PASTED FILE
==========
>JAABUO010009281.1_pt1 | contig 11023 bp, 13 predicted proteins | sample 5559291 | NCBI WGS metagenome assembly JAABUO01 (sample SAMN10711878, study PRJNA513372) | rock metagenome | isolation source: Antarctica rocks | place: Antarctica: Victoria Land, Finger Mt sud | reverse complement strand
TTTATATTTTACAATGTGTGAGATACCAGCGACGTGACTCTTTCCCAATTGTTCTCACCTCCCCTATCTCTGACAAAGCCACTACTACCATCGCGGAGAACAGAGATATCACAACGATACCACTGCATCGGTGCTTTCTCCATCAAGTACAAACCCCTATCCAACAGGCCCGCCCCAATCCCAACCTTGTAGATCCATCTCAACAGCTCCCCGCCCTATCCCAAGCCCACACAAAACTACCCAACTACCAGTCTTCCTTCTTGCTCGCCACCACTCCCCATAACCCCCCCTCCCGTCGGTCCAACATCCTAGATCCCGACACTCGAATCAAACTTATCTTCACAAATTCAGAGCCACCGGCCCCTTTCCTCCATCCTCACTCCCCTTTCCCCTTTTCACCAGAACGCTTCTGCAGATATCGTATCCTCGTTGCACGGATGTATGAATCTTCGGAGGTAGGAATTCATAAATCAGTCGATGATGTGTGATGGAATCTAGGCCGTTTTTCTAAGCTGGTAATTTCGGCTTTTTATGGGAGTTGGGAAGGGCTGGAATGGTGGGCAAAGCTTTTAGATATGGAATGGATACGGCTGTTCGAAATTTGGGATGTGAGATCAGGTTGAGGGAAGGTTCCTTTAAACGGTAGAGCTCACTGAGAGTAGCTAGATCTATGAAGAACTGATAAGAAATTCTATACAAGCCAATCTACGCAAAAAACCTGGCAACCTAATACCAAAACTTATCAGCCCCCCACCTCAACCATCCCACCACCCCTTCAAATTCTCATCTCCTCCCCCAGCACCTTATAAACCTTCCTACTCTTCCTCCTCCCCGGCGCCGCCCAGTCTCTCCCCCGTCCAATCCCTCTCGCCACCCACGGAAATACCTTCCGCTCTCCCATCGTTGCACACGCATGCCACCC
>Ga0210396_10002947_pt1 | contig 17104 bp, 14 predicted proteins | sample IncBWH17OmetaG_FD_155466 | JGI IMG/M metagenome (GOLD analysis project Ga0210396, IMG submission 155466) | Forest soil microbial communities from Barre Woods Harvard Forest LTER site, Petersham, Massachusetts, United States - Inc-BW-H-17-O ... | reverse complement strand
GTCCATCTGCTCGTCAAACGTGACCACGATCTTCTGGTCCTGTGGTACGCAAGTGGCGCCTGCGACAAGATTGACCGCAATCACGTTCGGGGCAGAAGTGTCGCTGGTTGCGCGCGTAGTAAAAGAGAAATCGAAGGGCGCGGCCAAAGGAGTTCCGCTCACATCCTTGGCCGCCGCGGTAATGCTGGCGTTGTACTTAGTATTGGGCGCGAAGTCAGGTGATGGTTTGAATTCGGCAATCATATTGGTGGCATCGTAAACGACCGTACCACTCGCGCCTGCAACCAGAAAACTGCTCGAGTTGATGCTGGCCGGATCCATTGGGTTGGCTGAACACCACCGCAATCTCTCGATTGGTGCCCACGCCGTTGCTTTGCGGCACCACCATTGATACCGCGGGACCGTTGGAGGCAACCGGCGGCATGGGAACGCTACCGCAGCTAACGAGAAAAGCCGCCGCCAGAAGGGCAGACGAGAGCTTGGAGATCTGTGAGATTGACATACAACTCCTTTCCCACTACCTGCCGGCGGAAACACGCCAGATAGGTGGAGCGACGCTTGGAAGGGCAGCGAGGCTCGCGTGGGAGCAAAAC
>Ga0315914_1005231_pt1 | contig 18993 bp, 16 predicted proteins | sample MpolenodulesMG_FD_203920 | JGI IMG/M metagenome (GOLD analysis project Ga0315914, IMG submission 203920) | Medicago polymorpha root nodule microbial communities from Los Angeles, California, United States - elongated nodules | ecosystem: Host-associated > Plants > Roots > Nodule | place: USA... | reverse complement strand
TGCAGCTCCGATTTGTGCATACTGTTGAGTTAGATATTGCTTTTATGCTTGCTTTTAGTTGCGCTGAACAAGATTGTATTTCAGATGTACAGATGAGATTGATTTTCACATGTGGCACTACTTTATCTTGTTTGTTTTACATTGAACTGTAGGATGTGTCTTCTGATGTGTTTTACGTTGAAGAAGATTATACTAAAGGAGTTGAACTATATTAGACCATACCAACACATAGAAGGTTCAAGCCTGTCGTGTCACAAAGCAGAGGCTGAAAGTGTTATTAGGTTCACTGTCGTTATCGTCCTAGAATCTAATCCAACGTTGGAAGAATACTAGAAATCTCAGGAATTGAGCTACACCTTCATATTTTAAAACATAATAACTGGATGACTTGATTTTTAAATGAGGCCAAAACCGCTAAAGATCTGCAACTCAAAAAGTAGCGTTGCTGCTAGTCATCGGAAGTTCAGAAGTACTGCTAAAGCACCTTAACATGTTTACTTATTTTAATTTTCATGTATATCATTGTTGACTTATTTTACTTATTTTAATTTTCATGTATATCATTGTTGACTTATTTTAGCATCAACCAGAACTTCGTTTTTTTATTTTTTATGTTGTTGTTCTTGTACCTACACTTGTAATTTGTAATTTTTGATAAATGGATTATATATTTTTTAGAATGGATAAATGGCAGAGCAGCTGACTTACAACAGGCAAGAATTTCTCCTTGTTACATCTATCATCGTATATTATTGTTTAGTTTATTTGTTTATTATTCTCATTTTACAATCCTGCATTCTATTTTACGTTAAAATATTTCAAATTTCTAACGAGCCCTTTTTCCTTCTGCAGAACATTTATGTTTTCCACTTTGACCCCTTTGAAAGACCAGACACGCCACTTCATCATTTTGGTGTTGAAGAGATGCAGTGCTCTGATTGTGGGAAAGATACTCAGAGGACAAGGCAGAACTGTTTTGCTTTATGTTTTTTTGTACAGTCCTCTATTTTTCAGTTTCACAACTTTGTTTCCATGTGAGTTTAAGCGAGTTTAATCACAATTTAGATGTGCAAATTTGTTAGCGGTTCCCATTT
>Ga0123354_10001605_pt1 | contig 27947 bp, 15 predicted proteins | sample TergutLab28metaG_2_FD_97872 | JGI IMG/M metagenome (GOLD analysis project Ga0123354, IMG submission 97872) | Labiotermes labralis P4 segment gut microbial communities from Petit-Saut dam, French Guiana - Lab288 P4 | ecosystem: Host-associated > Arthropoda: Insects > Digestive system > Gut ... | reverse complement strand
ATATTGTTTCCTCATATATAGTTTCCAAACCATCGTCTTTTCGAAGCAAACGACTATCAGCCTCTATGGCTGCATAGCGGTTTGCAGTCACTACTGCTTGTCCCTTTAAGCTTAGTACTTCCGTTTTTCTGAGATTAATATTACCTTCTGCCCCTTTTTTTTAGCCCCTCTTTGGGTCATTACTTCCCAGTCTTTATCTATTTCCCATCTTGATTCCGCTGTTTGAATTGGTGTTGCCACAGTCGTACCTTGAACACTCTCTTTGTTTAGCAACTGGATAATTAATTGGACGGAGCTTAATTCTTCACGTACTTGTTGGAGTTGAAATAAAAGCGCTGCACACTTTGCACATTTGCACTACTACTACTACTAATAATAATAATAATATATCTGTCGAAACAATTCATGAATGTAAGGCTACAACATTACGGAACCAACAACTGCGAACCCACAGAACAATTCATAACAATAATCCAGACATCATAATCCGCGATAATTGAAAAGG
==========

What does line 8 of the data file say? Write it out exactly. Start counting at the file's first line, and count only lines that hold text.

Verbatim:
ATATTGTTTCCTCATATATAGTTTCCAAACCATCGTCTTTTCGAAGCAAACGACTATCAGCCTCTATGGCTGCATAGCGGTTTGCAGTCACTACTGCTTGTCCCTTTAAGCTTAGTACTTCCGTTTTTCTGAGATTAATATTACCTTCTGCCCCTTTTTTTTAGCCCCTCTTTGGGTCATTACTTCCCAGTCTTTATCTATTTCCCATCTTGATTCCGCTGTTTGAATTGGTGTTGCCACAGTCGTACCTTGAACACTCTCTTTGTTTAGCAACTGGATAATTAATTGGACGGAGCTTAATTCTTCACGTACTTGTTGGAGTTGAAATAAAAGCGCTGCACACTTTGCACATTTGCACTACTACTACTACTAATAATAATAATAATATATCTGTCGAAACAATTCATGAATGTAAGGCTACAACATTACGGAACCAACAACTGCGAACCCACAGAACAATTCATAACAATAATCCAGACATCATAATCCGCGATAATTGAAAAGG